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Closed yesterday and closed minds

Uri Zernik
1992 Proceedings of the 14th conference on Computational linguistics -   unpublished
Collocation-based tagging and bracketing prograras have attained promising results. Yet, they have not arrived at the stage where they could be used as pre-procezsors for full-fledged parsing. Accuracy is still not high enough. To improve accuracy, it is necessary to investigate the points where statistical data is being misinterpreted, leading to incorrect results. In this paper we investigate inaccuracy which is injected when a pre-processor relies solely on collocations and blurs the
more » ... d blurs the distinction between two separate relations: thematic relations and sentential relations. Thematic relations are word pairs, not necessarily adjacent, (e.g., adjourn a meeting) that encode information at the concept level. Sentential relations, on the other hand, concern adjacent word pairs that form a noun group. E.g., preferred stock is a noun group that must be identified as such at ttle syntactic level. Blurring the difference between these two phenomena contributes to errors in tagging of pairs such as ezpressed concerns, a verb-noun construct, as opposed to preferred stocks, an adjective-noun construct. Although both relations are manifested in the corpus as high mutual-information collocations, they possess difl'erent prot)erties and they need to be separaled. In our method, we distinguish between these two cases by asking additional questions of the corpus. By definition, thematic relations take on filrther variations in the corpus. Expressed concerns (a thematic relation) takes concerns expressed, expressing concerns, express his concerns ere. On the other hand, preferred stock (a sentential relation) does not take any such syntactic variations. We show how this method impacts preprocessing and parsing, and we provide empirical results based on the analysis of an 80million word corpus. I 2 Pre-Processing: The Greater Picture Sentences in a typical newspaper story include idioms, ellipses, and ungrammatic constructs. Since authentic language defies textbook grammar, we must rethink our basic pars-~This research was sponsored (in part) by the Defense Advanced Research Project Agency (DOD) and other government agencies.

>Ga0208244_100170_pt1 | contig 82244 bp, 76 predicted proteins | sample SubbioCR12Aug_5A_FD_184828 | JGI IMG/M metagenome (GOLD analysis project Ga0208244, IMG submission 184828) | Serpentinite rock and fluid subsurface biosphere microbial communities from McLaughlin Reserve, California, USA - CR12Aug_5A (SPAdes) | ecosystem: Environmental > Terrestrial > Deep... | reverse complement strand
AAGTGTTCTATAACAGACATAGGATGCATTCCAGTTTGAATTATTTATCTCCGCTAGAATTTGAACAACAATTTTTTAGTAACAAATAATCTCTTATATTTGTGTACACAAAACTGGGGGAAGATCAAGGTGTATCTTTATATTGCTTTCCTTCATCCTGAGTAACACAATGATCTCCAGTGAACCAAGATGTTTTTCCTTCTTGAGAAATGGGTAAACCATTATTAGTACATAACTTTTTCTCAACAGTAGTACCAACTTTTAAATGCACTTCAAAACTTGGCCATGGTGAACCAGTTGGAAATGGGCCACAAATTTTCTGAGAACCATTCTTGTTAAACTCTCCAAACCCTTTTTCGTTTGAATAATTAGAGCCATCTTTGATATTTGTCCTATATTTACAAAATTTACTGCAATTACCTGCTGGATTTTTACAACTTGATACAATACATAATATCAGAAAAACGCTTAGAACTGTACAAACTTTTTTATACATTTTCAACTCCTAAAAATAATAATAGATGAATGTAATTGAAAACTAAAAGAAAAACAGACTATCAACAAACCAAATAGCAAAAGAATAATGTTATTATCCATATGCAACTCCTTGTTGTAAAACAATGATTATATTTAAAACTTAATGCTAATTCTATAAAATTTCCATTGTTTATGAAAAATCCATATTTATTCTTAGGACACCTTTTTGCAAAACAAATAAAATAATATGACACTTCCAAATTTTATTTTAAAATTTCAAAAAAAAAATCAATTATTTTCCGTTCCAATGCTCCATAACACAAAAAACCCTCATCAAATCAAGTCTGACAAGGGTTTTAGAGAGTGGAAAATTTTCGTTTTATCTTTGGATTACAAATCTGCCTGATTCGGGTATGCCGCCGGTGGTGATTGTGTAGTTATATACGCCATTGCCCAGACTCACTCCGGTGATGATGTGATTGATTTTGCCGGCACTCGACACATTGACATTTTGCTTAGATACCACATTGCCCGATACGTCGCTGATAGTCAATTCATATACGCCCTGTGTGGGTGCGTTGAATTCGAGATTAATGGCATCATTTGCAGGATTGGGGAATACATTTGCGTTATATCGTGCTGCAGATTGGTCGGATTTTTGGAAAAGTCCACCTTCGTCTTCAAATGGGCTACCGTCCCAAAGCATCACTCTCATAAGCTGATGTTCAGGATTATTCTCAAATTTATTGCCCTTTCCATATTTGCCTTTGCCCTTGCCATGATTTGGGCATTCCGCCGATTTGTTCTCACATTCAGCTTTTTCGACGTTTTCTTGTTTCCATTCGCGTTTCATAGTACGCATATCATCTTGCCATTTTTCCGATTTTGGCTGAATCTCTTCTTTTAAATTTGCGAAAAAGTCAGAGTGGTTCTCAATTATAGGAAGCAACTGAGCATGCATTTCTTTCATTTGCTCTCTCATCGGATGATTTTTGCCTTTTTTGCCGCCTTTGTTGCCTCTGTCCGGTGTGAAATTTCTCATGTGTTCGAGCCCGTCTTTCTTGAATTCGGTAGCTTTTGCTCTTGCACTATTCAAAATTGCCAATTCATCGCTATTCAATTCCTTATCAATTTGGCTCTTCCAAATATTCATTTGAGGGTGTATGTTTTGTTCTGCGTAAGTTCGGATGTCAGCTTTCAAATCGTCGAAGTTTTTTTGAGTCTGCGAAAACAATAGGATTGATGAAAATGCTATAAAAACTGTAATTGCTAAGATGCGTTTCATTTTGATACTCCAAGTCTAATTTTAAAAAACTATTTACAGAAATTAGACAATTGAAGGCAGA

doi:10.3115/992424.992489 fatcat:pzyz7yoxhvgn7fwtqeaql47iiq